Do you have any information about the end of prohibition in Cecil County?

— Kevin Hardy

Back in 1933, Cecil County was in the grips of the Great Depression, but in those uncertain times, there was one bright spot. President Franklin Delano Roosevelt decided it was time to end prohibition. That April, beer sales became legal for the first time in 13 years. In December, prohibition completely passed away as the 21st Amendment the Constitution was ratified and all types of alcohol sales became legal again. Of course, Marylanders had to consider whether to repeal “dry laws” by ratifying the amendment in August 1933. Cecil County aligned itself with a majority of the state by electing delegates who pledged to end national prohibition by voting for the amendment. Dorchester County was the only county to fall in the prohibition ranks, the Cecil Whig reported. When the Cecil County Election Board tallied the results here, the wet ticket carried Cecil with 1,895 votes, while prohibitionists received 1,484 votes. The county has nine election districts and the place most ready to drink was Chesapeake City, where the wets had the largest majority, 75 percent. Four districts — Rising Sun, Calvert, Fair Hill and Conowingo — preferred the selection of dry delegates to the convention, but the majority were ready to end the experiment. The Cecil County Commissioners were also the Liquor Control Board, and when their clerk opened the office for business the day after being handed this responsibility, officials had their hands full. Business owners were anxious to pick up where they left off, and within days, 49 people appeared before the liquor board. Thomas Riale’s pool room and Martin Keplinger’s Rising Sun Hotel opened to serve thirsty customers. Along the heavily traveled Route 1, the Blue and White Lunch Room, the Lafayette Inn and Dicks Place joined in too. Others outlets were scattered around the county.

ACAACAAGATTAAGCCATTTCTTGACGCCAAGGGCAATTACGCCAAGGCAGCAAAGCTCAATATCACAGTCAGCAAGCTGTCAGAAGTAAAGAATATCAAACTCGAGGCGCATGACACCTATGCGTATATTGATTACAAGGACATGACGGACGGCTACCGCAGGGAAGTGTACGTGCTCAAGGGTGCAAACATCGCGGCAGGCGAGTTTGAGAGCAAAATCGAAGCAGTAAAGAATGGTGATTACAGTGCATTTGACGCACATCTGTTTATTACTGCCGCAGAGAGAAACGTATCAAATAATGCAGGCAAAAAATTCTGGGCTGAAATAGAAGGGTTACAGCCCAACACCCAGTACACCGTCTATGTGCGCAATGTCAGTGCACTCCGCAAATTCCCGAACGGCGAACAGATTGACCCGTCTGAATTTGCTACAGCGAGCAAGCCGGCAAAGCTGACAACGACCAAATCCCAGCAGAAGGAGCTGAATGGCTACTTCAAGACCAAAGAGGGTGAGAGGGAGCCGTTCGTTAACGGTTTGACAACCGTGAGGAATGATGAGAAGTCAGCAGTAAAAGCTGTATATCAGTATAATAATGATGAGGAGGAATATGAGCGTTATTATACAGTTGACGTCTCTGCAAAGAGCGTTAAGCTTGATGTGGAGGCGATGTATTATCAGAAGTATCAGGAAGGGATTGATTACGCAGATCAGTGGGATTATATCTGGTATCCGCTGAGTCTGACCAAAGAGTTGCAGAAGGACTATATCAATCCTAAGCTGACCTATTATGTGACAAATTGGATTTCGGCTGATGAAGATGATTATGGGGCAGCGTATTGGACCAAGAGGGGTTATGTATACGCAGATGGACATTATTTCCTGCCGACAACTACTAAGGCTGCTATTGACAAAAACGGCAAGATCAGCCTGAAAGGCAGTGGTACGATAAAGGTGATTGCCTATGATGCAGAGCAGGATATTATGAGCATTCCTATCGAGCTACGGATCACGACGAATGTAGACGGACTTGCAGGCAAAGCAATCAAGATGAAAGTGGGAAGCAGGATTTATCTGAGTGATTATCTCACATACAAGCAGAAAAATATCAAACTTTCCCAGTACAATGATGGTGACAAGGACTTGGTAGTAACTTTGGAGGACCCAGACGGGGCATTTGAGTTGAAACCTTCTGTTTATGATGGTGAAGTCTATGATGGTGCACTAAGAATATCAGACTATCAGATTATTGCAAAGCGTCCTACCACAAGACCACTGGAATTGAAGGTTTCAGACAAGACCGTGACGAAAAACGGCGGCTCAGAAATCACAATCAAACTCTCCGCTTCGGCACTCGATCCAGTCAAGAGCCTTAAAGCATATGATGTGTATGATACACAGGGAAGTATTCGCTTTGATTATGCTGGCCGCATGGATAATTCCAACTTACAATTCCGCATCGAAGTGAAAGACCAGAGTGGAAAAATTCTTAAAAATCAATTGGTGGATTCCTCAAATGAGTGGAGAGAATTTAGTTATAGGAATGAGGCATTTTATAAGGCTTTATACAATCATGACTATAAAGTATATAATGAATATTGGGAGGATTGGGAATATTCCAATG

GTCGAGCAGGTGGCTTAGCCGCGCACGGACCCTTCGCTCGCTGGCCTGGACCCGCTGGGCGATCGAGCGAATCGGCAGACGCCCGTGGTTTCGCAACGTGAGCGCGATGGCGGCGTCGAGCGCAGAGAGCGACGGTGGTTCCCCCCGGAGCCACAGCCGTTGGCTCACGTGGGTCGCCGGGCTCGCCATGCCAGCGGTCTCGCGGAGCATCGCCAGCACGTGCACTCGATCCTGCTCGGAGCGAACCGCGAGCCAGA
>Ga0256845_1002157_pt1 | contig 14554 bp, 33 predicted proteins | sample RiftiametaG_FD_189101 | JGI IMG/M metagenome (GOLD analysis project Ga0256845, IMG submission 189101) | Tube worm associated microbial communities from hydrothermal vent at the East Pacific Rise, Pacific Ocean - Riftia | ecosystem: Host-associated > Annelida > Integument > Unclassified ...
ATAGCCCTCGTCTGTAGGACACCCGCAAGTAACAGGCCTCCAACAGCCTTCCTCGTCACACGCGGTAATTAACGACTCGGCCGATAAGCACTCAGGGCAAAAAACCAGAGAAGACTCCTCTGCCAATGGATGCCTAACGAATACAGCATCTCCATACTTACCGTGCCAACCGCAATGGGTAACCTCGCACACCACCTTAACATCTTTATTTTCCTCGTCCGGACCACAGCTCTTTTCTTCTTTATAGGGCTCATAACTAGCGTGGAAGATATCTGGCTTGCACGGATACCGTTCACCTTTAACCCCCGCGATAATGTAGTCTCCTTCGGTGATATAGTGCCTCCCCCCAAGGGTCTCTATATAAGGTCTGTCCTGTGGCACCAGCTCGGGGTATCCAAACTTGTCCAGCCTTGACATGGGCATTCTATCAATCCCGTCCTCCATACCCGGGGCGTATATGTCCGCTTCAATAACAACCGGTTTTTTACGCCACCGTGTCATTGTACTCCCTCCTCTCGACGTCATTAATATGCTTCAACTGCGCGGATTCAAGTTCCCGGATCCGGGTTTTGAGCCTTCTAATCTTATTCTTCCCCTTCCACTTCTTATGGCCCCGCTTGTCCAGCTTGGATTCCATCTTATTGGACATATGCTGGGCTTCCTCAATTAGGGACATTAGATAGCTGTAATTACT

— Mike Dixon

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